The End of Chinese Miracles

What do you know about China? In the distant past, China was pretty much a mysterious world. There’s kingdoms within kingdoms where dynasties and emperors rules, great warriors skilled with martial arts, palace with forbidden harems and such. Ancient China was fascinating and intriguing. But that’s all in the past. If you ask me today what I knew and understand about China, I would define China as a communist country in East Asia and it is the most populated country in the world and is basically the ‘World’s Factory’ that produces quality goods.

Being a Malaysian, I’m no stranger to Chinese goods and products. Malaysia have a pretty good diplomatic and business relationship with China and our country imported almost everything from China, from textile to food to electronic appliances and automobiles, you name it. Visit a mall in Malaysia and you will see almost everything has a ‘Made in China’ label attached on it. Things that’s made in China is everywhere in Malaysia and I daresay that every household in Malaysia would at least have a couple of items that’s made in China in their home.

Frankly speaking, China is like a ‘God of Everything’ for us Malaysians. It is indeed a miraculous country that can produce anything that we could ask for.

I never gave much thoughts on how the goods from China was produced and what it took to accomplish that until I stumbled upon this video by Financial Times.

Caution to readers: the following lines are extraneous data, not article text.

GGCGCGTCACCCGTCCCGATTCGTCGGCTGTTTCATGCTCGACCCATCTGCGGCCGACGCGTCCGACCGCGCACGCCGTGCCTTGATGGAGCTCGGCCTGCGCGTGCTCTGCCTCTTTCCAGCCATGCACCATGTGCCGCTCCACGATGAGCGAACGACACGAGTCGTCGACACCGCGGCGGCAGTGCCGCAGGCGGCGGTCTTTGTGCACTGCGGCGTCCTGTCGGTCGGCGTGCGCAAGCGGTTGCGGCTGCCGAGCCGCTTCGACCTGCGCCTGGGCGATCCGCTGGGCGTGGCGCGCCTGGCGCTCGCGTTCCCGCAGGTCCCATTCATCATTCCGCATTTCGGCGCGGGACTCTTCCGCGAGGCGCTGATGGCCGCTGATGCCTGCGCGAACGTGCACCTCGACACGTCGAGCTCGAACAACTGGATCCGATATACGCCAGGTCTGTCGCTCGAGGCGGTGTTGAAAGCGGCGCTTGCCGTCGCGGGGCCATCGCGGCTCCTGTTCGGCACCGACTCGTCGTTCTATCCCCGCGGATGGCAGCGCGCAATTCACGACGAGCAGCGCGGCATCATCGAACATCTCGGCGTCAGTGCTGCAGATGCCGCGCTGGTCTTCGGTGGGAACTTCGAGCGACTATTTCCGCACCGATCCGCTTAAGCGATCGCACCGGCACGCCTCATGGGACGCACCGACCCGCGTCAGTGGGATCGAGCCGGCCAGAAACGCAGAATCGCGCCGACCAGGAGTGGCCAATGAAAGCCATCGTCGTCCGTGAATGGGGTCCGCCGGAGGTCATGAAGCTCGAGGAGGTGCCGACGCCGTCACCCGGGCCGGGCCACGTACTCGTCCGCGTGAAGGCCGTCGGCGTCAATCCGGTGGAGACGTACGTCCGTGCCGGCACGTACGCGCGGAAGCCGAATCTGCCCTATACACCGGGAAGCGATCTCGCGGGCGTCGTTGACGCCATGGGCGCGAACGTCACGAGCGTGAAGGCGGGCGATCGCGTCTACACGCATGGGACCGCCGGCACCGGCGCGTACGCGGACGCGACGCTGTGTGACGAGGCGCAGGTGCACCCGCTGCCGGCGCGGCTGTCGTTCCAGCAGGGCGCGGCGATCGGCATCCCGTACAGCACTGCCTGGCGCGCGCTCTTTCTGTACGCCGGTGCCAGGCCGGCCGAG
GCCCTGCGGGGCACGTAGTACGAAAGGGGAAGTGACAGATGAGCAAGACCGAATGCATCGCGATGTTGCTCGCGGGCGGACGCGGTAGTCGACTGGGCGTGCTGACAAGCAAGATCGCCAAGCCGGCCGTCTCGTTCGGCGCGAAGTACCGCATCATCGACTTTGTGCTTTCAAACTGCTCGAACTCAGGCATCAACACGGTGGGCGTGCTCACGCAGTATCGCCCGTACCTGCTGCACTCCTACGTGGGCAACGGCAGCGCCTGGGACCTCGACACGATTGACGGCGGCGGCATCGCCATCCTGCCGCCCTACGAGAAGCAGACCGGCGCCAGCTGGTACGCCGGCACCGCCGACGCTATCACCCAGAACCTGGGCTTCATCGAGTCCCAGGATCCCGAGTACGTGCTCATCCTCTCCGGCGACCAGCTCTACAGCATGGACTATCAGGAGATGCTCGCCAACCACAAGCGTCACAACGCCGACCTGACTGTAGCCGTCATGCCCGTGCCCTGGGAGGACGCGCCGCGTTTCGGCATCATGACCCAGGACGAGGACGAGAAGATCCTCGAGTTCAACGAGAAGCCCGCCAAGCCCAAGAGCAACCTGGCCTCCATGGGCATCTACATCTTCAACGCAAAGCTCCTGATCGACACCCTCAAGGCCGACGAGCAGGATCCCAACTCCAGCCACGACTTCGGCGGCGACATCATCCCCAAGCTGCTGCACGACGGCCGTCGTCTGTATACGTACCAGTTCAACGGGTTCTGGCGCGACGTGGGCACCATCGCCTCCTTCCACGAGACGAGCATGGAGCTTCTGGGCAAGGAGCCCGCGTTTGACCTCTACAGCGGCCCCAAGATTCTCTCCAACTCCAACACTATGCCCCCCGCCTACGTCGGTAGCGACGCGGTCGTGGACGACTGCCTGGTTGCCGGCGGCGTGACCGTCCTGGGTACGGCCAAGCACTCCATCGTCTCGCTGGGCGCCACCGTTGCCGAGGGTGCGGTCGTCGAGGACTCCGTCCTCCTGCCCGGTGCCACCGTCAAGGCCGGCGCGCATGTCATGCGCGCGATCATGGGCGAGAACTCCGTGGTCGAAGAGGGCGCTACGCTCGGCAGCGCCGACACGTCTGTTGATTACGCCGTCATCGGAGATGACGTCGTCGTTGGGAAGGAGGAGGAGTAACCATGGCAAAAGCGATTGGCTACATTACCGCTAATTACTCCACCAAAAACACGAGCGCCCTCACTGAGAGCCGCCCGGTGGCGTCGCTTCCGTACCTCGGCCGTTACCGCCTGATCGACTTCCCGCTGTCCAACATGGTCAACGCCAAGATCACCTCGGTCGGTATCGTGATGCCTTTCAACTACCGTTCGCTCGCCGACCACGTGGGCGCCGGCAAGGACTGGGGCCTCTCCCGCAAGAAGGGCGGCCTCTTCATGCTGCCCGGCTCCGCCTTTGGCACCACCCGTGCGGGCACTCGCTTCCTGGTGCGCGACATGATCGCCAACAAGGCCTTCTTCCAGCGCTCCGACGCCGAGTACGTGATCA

The End of the Chinese Miracle by Financial Times.

The video is an in depth documentary that takes a look at China’s economy and labour force and investigates how one of the world’s most powerful and populous country’s has reached a critical new chapter in its history that might put an end to all to all the miracles that they have been doing so far.

Why did I say that? Well, take a look at the video. According to the video, since the 1980s, millions of Chinese moved to the cities to find better paid jobs in the factories. From what I understand, this was the biggest migration recorded in the history of the world. These migrant workers would work in the cities for several years, sending money to their families, and saving as much as they can before going back when they get older. These people lived in stuffed communal dormitories, ate in the crowded factory’s canteen and worked 12 hours a day, 6 days a week. But as time goes by and China developed, the people becomes more educated and well informed than their forefathers, lesser people are opting moving to the cities just to work with minimal wages. The first generations of the migrant workers are already in their golden age and not quite fit for factories employment anymore and the younger generations are saying absolute no to cheap labour. This can only translate to one thing, and one thing only; productivity will slows down and the Chinese economy will go into reverse.

Many factories in China resorted to either closing down their factories and relocating to other places in South East Asia like Vietnam, where they are still in the initial stage of development and minimum wages job opportunities are more welcomed. A sensible option in terms of business, I must say, but there are others who opt to import workers from poorer countries to cater to their needs, which can be very dangerous as it is done illegally. The video offers insights on the lives of the migrant workers and their hardship and is really an eye opener.

Being a business owner myself, I am pretty much worried how this trend will affect Malaysian and global economy in general as China has always been a reliable source of goods, but at the same time I couldn’t help but ponder on the humanitarian side of things.

Financial Times definitely hits the nail this time by documenting this. Is this really the end of the Chinese miracle? Watch the video and let me know what you think and if you are interested for a more in depth reading on the issue, you might want to head over HERE
and read up.